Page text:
Heroes in the Hallway

Oct 30, 2019Andrea Vasquez

San Jacinto College is proud to honor and serve all of the men and women who have served and are currently serving our country. In addition to serving veteran students and their dependents, the College also has a number of administrators, staff, and faculty who are still leading lives of service through educating and mentoring others.

Dr. Alexander Okwonna, San Jacinto College dean of health and natural sciences, served in the U.S. Army prior to beginning his career at the College as a pharmacy technology faculty member. Like many other veterans, Dr. Okwonna says that the bonds and friendships formed while in the military make the entire experience worth it.

"I really enjoyed getting to meet people from all around the U.S. and the world over," he said. "I enjoyed bonding with others, the friendships, and the camaraderie."

While in the Army, Okwonna was a sergeant working as a 62E (Echo) MOS, Army Heavy Construction Equipment Operator. He credits his leadership abilities to his time serving in the military, adding that it taught him things about himself he never realized were possible.

"I learned everything about being a leader from military service, including discipline, consistency, ethics, and respect," he said. "Before I joined the Army, I didn't really know my limits. The mind starts to play tricks on you when you get to extremes — it tells you that you can't go faster, can't keep running, can't push through the barrier, but you almost always can. Knowing that you have that capacity somewhere inside you not only gives you confidence in whatever it is you're doing. It's also the difference between success and failure, and for soldiers, often life and death. You can learn leadership and management skills anywhere, but the Army gives you the opportunity to learn it when you're younger and carry the lifelong lesson of caring about others."

U.S. Navy veteran and San Jacinto College government professor Dr. Brenda Kaye "B.K." Silva comes from a family of public servants and educators. Growing up, Silva was affectionately known as an Air Force "military brat," since she and her family traveled everywhere due to the numerous duty stations Air Force personnel are assigned.

After completing her service as a sailor, Silva went on to earn a master's degree in political science and public administration at Midwestern State University, then completed a juris doctorate at Texas Southern University's Thurgood Marshall School of Law. Looking back at her time as a military dependent and active duty sailor, in addition to visiting all 50 states and all seven continents, Silva adds that one thing her military experience reinforced was her love of learning.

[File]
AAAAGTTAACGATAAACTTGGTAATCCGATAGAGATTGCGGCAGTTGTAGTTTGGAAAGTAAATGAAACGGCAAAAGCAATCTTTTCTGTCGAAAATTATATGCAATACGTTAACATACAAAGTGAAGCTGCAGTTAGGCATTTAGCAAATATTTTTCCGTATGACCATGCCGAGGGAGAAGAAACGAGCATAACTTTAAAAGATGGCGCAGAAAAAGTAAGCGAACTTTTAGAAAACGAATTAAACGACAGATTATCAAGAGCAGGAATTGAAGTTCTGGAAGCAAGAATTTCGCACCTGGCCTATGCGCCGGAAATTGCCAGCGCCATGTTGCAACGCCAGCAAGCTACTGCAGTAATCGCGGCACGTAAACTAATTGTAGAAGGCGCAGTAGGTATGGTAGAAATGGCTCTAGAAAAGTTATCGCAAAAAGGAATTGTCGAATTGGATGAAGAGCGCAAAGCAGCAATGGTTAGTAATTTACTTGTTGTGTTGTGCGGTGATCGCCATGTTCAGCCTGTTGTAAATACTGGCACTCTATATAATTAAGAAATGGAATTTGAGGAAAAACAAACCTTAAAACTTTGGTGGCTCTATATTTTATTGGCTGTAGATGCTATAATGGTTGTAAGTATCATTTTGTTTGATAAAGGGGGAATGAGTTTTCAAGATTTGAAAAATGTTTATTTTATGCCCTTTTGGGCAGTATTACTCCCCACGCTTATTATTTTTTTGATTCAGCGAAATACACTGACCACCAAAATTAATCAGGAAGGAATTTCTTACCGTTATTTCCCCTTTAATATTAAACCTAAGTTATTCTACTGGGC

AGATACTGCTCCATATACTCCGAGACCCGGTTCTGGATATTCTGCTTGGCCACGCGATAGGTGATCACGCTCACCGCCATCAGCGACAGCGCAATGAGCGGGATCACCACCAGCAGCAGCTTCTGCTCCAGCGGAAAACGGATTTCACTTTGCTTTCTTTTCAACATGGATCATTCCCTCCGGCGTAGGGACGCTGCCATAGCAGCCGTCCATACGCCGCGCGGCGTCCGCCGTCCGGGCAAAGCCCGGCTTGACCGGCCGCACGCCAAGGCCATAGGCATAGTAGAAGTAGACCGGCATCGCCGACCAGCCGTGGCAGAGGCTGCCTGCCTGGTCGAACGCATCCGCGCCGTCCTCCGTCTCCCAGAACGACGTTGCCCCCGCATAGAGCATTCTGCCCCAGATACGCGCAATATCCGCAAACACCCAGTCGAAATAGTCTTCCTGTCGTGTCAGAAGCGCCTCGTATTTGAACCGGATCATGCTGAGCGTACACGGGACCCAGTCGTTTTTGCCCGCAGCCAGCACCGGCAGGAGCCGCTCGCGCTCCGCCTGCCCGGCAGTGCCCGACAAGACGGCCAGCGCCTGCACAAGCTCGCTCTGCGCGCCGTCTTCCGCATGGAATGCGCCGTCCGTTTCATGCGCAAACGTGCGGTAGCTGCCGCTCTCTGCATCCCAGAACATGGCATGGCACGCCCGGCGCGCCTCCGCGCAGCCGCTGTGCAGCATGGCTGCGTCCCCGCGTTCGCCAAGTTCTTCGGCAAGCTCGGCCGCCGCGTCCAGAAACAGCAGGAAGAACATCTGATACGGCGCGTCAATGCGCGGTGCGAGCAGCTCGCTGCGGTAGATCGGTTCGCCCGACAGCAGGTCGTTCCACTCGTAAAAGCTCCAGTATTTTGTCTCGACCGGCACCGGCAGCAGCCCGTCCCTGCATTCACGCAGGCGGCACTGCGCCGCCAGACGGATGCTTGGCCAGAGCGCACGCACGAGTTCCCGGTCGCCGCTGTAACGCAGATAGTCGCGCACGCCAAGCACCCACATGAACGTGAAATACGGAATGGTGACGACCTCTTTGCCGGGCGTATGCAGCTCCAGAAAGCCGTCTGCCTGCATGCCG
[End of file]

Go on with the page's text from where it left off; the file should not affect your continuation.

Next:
"My military experience confirmed that it is equally important to be a lifelong learner, a good follower, a dependable teammate, and a principled leader," Silva said. "In the U.S. military, you are a part of a maturation process where people of all ages, cultures, and experience come together, strive for excellence, and seek to "reinvent" themselves into the professionals that their families, communities, and our nation can be proud of. I consider our profession as educators to be a fine expression of our patriotism. As a member of the San Jac family, I believe our collective efforts to be an investment in the success of our nation."

When it comes to teaching veteran students, Silva expressed that while every veteran's life is unique, as brothers and sisters in service, their common ground is knowing that through training, study, striving, and "reaching," any obstacle can be overcome.

"As a veteran educator, I can listen, relate, and remind: Two are one, one is none," she said. "There is strength in our numbers. We can do this. Leave no one behind. A purposeful life is one worth living and sharing. Human beings are resourceful, resilient, reliable, and ready to take on life's challenges with a roar! And when we find ourselves worn, weary, and at our wit's end, we are not alone. We are vigilant and caring. We march on."

Monique Stigler, also a U.S. Navy veteran and San Jacinto College student, says that not having the daily structure of her military routine has been the hardest challenge transitioning back into civilian life. A psychology major, Stigler wants to advocate for other veterans who are struggling with the transition from military life to the civilian sector, especially when it comes to mental health and wellbeing.

According to a study by the Department of Veterans Affairs, more than 20 veterans take their own lives each day.

"I want to help veterans like me," Stigler said. "Many people don't understand what it's like to be a vet. When we go to the hospitals for treatment, they don't understand what we are trying to say, and I just want to be that bridge in helping veterans get the type of care that they need so that we can eradicate that 22 a day."

Stigler also pointed out that being in a place where you can thrive is one of the biggest motivators. Being a mom to her 3-year-old son is her ultimate priority, and part of Stigler's decision to attend San Jacinto College was the flexible course schedule options.

"Having a flexible schedule with the ability to plan my classes around my son's child care is important," she said. "The San Jac veteran centers are also wonderful. They take the time to guide you through the process of applying, selecting classes, and helping you decide on a clear path for your future. They don't push you or make you feel like you are just another number. I can grab a snack, print assignments, talk to a counselor, do homework, and there's always other veterans around to help me when I need them."